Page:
the number of observations to drop at the beginning of the series before proceeding with the aggregation of the data for the extracted series. By default,

`drop=0`

: no observations are dropped

Frédéric Ibanez (ibanez@obs-vlfr.fr), Philippe Grosjean (phgrosjean@sciviews.org)

The turnogram is a generalisation of the information theory (see `turnpoints()`

). If a series has a lot of erratic peaks and pits that alternate with a high frequency, it is more difficult to interpret than a more monotonous series. These erratic fluctuations can be eliminated by changing the scale of observation (keeping one observation every two, three, four,... from the original series). The turnogram resample the original series this way, and calculate a monotony index for each resampled subseries. This monotony index quantifies the number of peaks and pits presents in the series, compared to the total number of observations. The Gleissberg distribution (see `pgleissberg()`

) indicates the probability to have such a number of extrema in a series given it is purely random. It is possible to test monotony indices: is it a random series or not (two-sided test), or is more monotonous than a random series (left-sided test) thanks to a Chi-2 test proposed by Wallis & Moore (1941).

There are various turnograms depending on the way the observations are aggregated inside each time interval. For instance, if one consider one observation every three from the original series, each group of three observations can be aggregated in several different ways. One can take the mean of the three observation, or the median value, or the sum,... One can also decide not to aggregate observations, but to drop some of them. Hence, one can take only the first or the last observation of the group. All these options can be choosen by defining the argument `FUN=...`

. A simple turnogram correspond to the change of the monotony index with the scale of observation, stating always from the first observation. One could also decide to start from the second, or the third observation for an aggregation of the observations three by three... and result could be somewhat different. A complete turnogram investigates all possibles combinations (observation scale versus starting point for the aggregation) and trace the maximal, minimal and mean curves for the change of the monotony index. It is thus more informative than the simple turnogram. However, it takes much more time to compute.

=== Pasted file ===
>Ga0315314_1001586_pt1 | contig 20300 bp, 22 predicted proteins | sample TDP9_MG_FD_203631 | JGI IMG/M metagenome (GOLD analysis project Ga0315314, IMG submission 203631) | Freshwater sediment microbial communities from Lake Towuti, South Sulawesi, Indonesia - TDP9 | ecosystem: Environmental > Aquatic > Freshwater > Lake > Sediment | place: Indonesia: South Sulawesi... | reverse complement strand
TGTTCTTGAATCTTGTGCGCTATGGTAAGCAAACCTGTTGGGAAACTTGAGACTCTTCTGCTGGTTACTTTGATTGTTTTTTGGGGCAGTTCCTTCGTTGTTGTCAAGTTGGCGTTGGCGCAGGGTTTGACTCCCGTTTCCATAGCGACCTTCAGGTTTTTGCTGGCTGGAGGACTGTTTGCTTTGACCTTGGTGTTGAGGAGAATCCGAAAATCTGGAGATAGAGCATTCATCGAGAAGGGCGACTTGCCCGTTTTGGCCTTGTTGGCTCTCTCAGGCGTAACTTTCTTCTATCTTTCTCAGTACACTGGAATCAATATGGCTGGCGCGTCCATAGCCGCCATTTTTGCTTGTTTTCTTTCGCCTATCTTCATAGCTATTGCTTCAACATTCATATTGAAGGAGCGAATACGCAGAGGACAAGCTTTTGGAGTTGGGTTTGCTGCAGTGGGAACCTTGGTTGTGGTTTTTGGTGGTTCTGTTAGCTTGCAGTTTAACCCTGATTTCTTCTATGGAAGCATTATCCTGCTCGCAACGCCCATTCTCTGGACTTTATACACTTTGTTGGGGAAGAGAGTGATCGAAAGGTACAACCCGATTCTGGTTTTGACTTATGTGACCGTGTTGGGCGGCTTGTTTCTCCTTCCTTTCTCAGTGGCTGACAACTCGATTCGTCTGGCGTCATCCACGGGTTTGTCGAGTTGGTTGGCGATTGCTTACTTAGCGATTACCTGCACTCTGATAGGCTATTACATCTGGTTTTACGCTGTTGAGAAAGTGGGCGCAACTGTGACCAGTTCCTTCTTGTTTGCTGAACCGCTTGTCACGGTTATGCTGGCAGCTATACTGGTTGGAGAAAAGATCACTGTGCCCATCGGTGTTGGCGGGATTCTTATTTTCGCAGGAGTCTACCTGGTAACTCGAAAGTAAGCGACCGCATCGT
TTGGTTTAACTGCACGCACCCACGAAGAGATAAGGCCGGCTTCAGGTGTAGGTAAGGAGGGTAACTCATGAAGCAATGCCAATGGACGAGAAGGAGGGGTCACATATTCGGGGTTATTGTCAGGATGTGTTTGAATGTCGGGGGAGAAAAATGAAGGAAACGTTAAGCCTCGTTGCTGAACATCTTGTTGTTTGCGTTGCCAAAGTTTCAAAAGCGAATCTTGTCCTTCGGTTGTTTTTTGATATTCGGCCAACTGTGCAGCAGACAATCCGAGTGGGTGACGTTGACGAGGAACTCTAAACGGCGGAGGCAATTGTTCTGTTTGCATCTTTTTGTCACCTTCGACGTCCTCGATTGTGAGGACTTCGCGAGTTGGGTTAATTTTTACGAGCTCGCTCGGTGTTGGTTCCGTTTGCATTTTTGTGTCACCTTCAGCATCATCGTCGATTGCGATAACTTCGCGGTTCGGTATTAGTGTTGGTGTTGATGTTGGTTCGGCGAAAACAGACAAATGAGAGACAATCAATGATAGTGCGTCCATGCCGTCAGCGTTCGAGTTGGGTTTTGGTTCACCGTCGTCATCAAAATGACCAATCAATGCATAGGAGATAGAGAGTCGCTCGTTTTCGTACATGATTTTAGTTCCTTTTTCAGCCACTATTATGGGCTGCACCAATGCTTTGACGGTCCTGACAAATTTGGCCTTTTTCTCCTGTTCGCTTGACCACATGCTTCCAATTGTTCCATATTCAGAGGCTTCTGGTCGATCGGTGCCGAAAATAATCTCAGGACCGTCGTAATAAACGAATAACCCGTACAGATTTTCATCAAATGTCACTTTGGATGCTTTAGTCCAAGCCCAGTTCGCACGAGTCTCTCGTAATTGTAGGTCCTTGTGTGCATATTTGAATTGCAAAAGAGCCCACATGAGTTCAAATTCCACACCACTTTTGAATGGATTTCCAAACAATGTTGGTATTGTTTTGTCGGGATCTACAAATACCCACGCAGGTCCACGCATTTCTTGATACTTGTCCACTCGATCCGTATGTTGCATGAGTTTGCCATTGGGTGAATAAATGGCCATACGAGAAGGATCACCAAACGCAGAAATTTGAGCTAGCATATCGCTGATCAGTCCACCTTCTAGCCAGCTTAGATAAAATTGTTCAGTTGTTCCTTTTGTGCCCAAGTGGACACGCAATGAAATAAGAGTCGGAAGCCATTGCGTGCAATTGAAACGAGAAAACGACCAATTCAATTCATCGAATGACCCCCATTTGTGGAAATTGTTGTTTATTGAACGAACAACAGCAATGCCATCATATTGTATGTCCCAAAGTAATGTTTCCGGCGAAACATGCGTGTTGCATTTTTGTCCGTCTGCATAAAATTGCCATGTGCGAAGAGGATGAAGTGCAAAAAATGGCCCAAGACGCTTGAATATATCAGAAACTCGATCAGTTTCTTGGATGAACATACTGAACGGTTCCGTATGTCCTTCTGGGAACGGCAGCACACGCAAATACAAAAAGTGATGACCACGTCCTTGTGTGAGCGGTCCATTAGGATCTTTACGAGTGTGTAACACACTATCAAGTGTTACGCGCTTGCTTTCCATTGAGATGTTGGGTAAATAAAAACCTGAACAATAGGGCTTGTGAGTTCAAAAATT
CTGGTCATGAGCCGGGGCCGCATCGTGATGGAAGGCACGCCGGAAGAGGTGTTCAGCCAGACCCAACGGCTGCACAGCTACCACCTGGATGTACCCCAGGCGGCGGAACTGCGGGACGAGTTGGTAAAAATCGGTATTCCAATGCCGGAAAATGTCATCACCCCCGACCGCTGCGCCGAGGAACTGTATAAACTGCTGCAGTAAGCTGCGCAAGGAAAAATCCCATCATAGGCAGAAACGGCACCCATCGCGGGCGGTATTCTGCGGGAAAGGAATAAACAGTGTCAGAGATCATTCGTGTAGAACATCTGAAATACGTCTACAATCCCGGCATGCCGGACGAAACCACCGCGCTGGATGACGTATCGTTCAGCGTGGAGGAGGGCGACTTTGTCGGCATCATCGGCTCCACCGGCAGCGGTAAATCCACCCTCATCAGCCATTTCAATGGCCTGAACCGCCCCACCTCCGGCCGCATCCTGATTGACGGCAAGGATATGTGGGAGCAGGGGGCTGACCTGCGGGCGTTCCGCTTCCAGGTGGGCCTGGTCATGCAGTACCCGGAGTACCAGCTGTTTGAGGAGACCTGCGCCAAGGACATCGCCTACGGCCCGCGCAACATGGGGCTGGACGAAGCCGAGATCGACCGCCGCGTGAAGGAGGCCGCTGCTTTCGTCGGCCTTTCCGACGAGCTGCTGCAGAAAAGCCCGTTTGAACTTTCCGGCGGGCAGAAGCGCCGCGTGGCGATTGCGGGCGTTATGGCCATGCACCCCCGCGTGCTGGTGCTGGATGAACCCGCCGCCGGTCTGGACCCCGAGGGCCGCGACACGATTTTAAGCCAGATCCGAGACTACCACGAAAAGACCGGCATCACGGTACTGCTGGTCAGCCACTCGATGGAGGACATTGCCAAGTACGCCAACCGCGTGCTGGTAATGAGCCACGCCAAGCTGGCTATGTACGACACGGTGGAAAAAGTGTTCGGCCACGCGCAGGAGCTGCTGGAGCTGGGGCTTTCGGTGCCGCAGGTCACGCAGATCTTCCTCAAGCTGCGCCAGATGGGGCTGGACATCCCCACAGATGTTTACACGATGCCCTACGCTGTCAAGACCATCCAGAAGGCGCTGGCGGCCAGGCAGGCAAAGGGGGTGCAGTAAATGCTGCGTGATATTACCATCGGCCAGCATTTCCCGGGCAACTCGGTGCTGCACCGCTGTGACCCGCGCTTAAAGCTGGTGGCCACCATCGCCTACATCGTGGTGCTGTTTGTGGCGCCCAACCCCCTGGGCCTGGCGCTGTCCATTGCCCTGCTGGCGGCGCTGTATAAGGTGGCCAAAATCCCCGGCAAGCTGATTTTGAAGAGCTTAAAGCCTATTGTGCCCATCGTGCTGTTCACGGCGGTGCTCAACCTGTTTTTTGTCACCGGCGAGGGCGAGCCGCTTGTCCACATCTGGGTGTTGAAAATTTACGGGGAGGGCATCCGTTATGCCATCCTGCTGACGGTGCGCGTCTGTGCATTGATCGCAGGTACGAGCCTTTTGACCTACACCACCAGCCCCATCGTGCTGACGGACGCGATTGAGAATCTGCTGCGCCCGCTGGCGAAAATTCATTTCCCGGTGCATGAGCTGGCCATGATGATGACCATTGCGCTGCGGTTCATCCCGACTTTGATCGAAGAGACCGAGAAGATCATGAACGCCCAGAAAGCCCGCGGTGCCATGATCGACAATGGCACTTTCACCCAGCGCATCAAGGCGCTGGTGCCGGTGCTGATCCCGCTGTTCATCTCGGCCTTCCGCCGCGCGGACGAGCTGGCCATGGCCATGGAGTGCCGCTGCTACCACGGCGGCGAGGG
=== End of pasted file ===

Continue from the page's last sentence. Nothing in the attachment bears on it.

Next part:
The most obvious use of the turnogram is for the pretreatment of continuously sampled data. It helps in deciding which is the optimal sampling interval for the series to bear as most information as possible while keeping the dataset as small as possible. It is also interesting to compare the turnogram with other functions like the variogram (see `vario()`

) or the spectrogram (see `spectrum()`

).

Dallot, S. & M. Etienne, 1990. *Une méthode non paramétrique d'analyse des series en océanographie biologique: les tournogrammes.* Biométrie et océanographie - Société de biométrie, 6, Lille, 26-28 mai 1986. IFREMER, Actes de colloques, 10:13-31.

Johnson, N.L. & Kotz, S., 1969. *Discrete distributions.* J. Wiley & sons, New York, 328 pp.

Kendall, M.G., 1976. *Time-series, 2nd ed.* Charles Griffin & co, London.

Wallis, W.A. & G.H. Moore, 1941. *A significance test for time series.* National Bureau of Economic Research, tech. paper n°1.

`pgleissberg`

, `turnpoints`

, `first`

, `last`

, `vario`

, `spectrum`

```
data(bnr)
# Let's transform series 4 into a time series (supposing it is regular)
bnr4 <- as.ts(bnr[, 4])
plot(bnr4, type="l", main="bnr4: raw data", xlab="Time")
# A simple turnogram is calculated
bnr4.turno <- turnogram(bnr4)
summary(bnr4.turno)
# A complete turnogram confirms that "level=3" is a good value:
turnogram(bnr4, complete=TRUE)
# Data with maximum info. are extracted (thus taking 1 every 3 observations)
bnr4.interv3 <- extract(bnr4.turno)
plot(bnr4, type="l", lty=2, xlab="Time")
lines(bnr4.interv3, col=2)
title("Original bnr4 (dotted) versus max. info. curve (plain)")
# Choose another level (for instance, 6) and extract the corresponding series
bnr4.turno$level <- 6
bnr4.interv6 <- extract(bnr4.turno)
# plot both extracted series on top of the original one
plot(bnr4, type="l", lty=2, xlab="Time")
lines(bnr4.interv3, col=2)
lines(bnr4.interv6, col=3)
legend(70, 580, c("original", "interval=3", "interval=6"), col=1:3, lty=c(2, 1, 1))
# It is hard to tell on the graph which series contains more information
# The turnogram shows us that it is the "interval=3" one!
```